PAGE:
Achievements | Honors, awards, publications for Oct. 7

· 4 min read

Achievements | Honors, awards, publications for Oct. 7

Recent accomplishments earned by members of the campus community include faculty/staff Stan Campbell, Andrew Cano, Kathy Castle, Jennine Capó Crucet, Leslie Delserone, Daniel Linzel, Chungwook Sim, Mark Svoboda and Richard Wilson.


  • Stan Campbell, associate vice chancellor and director of campus recreation, received the inaugural Student Affairs Student Advocate Award. Presented by the Division of Student Affairs, the award will be presented annually to recognize a student affairs employee who goes above and beyond, serving students and the campus community in a manner that demonstrates commitment to the vision of making all students feel they matter. For more information, click here.

  • Andrew J. Cano, assistant professor in the University Libraries, has been elected vice-president/president-elect for the Nebraska Library Association and vice-chair/chair-elect of the Catholic Library Association’s academic section. Cano has worked as the university’s virtual learning librarian since January 2016. Prior to coming to Nebraska, Cano’s work focused on meeting the educational needs of diverse students from low socioeconomic backgrounds. That experience continues to guide Cano’s research as he is developing projects to advance knowledge on better serving online learners, especially neurodivergent learners.

  • Kathy Castle, professor of practice in communication studies, has earned the Pearson Award for Innovation in Teaching with Technology from the Association for Business Communication. This award recognizes innovative uses of technology to enhance learning and engagement in business communication classrooms. Castle will receive the award at the annual international conference in Albuquerque, New Mexico, in October. Castle is also invited to make a presentation of her work at the association’s 82nd conference in 2017 in Dublin, Ireland.

  • Jennine Capó Crucet, assistant professor of ethnics studies and English, earned a Best Latino-Themed Fiction Book honor as part of the International Latino Authors Awards. The award was for “Make Your Home Among Strangers,” a 2015 novel about a young Cuban-American woman torn between her humble immigrant family and life in an elite American college. For more information on the book, click here.

  • Leslie Delserone, associate professor in the University Libraries, is president-elect of the U.S. Agricultural Information Network for 2016-17. The network is an organization that provides a forum for discussion of agricultural issues, makes recommendations to the National Agricultural Library on agricultural information matters and promotes cooperation and communication among its members. Delserone will serve as president for 2017-18, and as past-president for 2018-19. For more information on the network, click here.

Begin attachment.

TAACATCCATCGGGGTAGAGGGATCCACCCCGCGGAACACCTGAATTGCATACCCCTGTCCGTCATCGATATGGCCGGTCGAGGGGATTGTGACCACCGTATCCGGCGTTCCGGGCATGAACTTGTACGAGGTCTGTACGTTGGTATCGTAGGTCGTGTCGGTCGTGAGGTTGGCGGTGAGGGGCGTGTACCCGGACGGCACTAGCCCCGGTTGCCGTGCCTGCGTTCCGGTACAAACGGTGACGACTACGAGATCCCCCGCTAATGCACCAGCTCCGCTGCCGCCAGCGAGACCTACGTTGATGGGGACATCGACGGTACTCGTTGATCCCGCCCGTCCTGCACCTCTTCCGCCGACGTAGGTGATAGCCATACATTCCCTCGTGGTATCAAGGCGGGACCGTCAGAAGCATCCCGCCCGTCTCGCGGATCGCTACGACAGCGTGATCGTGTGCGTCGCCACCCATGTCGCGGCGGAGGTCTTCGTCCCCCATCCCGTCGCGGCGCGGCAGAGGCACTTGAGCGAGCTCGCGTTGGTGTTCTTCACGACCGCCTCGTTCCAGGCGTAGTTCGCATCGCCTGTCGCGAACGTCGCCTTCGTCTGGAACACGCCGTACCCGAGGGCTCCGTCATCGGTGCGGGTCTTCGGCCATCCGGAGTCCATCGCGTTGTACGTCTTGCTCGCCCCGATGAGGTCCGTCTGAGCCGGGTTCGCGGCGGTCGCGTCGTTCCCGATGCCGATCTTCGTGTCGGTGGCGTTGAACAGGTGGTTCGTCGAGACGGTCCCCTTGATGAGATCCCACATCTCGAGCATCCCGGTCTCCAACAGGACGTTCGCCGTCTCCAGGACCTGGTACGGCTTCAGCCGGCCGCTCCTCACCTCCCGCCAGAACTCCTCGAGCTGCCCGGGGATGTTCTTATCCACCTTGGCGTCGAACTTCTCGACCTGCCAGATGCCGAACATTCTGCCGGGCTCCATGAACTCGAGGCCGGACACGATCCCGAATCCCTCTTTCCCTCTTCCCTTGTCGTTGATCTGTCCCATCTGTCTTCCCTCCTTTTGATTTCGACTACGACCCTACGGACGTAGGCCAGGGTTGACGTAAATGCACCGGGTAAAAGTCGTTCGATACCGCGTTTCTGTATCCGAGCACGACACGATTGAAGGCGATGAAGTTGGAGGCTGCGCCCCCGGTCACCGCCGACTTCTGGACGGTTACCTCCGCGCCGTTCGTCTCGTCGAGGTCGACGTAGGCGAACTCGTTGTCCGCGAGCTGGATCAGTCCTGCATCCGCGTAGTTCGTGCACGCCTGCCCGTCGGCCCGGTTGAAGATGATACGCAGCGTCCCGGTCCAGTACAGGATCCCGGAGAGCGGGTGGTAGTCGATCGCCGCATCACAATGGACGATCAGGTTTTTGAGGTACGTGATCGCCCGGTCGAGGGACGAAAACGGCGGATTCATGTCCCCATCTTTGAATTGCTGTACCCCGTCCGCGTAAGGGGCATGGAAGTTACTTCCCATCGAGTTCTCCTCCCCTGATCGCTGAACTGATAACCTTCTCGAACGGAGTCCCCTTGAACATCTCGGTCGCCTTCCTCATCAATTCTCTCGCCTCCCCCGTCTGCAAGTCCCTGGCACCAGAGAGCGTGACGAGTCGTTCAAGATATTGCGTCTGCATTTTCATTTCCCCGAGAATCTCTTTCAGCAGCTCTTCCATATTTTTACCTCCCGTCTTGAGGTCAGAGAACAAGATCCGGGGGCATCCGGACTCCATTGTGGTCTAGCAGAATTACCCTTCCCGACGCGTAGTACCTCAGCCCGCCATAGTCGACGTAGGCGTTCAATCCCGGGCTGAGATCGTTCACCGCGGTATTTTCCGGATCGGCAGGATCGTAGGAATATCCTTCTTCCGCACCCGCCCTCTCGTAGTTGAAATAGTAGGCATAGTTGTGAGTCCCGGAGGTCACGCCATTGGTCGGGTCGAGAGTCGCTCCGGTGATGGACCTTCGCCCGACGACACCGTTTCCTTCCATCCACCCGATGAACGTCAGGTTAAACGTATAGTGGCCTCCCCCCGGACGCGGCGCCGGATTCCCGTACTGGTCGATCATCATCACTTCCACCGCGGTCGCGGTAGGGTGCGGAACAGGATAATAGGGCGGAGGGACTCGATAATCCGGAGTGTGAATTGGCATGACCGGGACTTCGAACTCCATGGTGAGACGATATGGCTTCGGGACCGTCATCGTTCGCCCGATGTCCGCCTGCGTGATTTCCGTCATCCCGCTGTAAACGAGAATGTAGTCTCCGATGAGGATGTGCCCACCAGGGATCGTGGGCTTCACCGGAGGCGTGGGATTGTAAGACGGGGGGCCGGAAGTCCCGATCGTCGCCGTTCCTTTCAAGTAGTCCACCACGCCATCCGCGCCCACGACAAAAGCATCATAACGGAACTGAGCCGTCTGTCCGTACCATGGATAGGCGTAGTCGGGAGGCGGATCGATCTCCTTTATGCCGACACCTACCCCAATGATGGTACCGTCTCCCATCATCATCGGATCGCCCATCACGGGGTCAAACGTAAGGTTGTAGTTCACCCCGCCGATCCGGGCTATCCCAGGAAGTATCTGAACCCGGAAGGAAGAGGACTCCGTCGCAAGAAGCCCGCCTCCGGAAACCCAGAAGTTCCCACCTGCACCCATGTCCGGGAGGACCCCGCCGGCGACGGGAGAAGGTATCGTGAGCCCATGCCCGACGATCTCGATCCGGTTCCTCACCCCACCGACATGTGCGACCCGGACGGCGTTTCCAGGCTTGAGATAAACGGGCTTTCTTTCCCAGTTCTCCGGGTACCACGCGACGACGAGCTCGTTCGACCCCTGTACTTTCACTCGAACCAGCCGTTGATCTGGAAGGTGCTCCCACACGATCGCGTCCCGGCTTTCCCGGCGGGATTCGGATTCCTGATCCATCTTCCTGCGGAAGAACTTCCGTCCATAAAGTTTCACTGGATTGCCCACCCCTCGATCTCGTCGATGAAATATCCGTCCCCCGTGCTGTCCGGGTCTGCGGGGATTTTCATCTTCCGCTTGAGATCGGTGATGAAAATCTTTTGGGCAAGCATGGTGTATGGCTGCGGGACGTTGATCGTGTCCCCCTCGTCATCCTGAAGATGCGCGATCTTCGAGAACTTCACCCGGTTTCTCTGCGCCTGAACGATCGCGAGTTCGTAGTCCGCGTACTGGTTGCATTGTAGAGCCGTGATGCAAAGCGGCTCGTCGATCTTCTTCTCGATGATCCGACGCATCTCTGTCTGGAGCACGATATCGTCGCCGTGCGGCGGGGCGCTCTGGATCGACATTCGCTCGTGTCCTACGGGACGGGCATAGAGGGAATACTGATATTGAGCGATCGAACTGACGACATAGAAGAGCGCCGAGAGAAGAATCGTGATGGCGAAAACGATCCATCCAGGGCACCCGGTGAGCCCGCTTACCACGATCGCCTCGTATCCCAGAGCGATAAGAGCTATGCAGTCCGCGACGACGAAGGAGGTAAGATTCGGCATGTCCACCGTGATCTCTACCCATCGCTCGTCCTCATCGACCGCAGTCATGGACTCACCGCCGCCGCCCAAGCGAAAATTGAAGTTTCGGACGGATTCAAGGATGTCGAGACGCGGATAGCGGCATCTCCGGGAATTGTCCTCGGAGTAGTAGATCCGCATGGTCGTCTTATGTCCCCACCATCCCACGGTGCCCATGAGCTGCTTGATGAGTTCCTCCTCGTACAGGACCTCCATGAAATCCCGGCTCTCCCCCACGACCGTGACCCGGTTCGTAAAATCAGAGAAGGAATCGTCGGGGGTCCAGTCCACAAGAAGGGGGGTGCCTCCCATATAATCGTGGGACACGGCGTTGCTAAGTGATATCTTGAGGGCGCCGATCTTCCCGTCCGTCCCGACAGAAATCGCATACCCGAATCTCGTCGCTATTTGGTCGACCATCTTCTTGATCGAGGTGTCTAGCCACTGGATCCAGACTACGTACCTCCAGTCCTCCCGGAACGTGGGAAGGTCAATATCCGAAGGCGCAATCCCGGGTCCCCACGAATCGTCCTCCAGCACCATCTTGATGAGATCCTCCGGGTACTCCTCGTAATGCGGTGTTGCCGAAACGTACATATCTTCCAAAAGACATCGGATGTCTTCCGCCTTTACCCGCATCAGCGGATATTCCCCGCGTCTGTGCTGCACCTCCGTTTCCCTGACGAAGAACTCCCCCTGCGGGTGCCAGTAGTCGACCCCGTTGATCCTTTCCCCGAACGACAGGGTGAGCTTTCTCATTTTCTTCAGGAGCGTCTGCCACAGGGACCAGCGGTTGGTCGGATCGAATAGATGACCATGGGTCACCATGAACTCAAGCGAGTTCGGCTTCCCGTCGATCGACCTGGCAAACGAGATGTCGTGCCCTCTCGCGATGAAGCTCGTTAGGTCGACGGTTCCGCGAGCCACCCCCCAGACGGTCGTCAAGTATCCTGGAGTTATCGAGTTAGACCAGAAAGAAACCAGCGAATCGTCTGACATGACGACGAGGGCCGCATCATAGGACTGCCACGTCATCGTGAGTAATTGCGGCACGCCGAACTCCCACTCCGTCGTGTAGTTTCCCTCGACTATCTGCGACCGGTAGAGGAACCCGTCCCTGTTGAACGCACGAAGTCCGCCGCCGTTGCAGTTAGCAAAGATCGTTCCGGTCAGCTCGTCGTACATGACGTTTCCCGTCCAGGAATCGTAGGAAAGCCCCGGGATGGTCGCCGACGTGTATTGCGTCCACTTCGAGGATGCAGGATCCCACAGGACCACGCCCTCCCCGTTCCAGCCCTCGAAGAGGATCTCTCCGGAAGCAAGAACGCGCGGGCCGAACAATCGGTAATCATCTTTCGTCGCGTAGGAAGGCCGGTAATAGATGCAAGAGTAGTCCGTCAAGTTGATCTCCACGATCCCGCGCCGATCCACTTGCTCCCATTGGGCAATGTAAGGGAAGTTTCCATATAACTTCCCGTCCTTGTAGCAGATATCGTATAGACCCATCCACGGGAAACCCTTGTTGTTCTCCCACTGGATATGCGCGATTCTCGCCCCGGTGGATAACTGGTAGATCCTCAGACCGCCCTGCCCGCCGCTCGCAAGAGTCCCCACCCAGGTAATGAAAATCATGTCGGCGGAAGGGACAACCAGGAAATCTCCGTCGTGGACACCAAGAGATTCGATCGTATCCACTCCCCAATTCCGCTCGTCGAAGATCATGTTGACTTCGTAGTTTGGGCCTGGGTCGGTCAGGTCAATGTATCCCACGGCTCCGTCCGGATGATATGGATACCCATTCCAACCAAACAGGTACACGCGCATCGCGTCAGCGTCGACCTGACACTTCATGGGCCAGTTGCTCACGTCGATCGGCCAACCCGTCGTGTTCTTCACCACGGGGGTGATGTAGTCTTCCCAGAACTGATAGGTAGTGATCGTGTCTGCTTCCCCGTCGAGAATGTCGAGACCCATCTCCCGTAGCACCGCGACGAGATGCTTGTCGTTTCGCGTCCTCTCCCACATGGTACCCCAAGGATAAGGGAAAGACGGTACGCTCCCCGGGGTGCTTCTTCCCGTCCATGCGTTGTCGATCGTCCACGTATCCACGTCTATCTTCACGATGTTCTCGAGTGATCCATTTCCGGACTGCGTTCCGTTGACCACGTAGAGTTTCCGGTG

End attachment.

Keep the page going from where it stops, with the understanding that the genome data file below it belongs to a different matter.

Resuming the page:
• Daniel Linzel, chair of civil engineering, and Chungwook Sim, assistant professor of civil engineering, are co-principal investigators on a National Science Foundation project that aims to use big data solutions to improve the way bridge infrastructure is monitored for potential failures. The project, which is a collaborative effort with the University of Nebraska at Omaha’s College of Information Science and Technology, is funded by a National Science Foundation grant of nearly $100,000. It is part of the NSF’s Big Data Regional Innovation Hubs initiative. For more information, click here.

  • Mark Svoboda, climatologist and internationally known expert on drought monitoring and early warning, is the new director of the National Drought Mitigation Center. Svoboda was one of the center’s original employees at its founding in 1995. The center is based at the School of Natural Resources. For more information, click here.

  • Richard Wilson, associate professor of plant pathology, has earned a $570,000 grant from the National Science Foundation to study the fungus Magnaporthe oryzae. The fungust causes rice blast disease, a global food security threat that causes a 10 to 30 percent reduction in annual rice yields. For more information, click here.


  • Karen Richards, a sophomore theatre and film major, sang a duet with Idina Menzel during the Broadway star’s Sept. 30 performance at the Lied Center for Performing Arts. She was among three audience members selected to sing “Take Me or Leave Me” with Menzel. The song is from the musical “Rent.” For more information, click here.


  • The Lied Center for Performing Arts has received a $5,000 grant from the Cooper Foundation to enhance educational and outreach programming for young people. The award will be used for the March 9 performance of Heather Henson’s Crane: On Earth, In Sky. The production explores the mystery and spiritual essence of a crane’s lifecycle through puppetry, kiting, and the cultural perspectives of Native Americans. Click here to learn more about the production.

This column is a regular Friday feature of Nebraska Today. Faculty, staff and students can submit their achievements to be considered for this column via email to For more information, call 402-472-8515.

Stan Campbell (left) talks after receiving the inaugural Student Affairs Student Advocate Award from Juan Franco, vice chancellor for academic affairs.
Andrew Cano
Kathy Castle
Jennine Capó Crucet
Leslie Delserone
Daniel Linzel
Chungwook Sim
Mark Svoboda
Karen Richards
Heather Henson's Crane: on earth, in sky
Heather Henson's Crane: On Earth, In Sky

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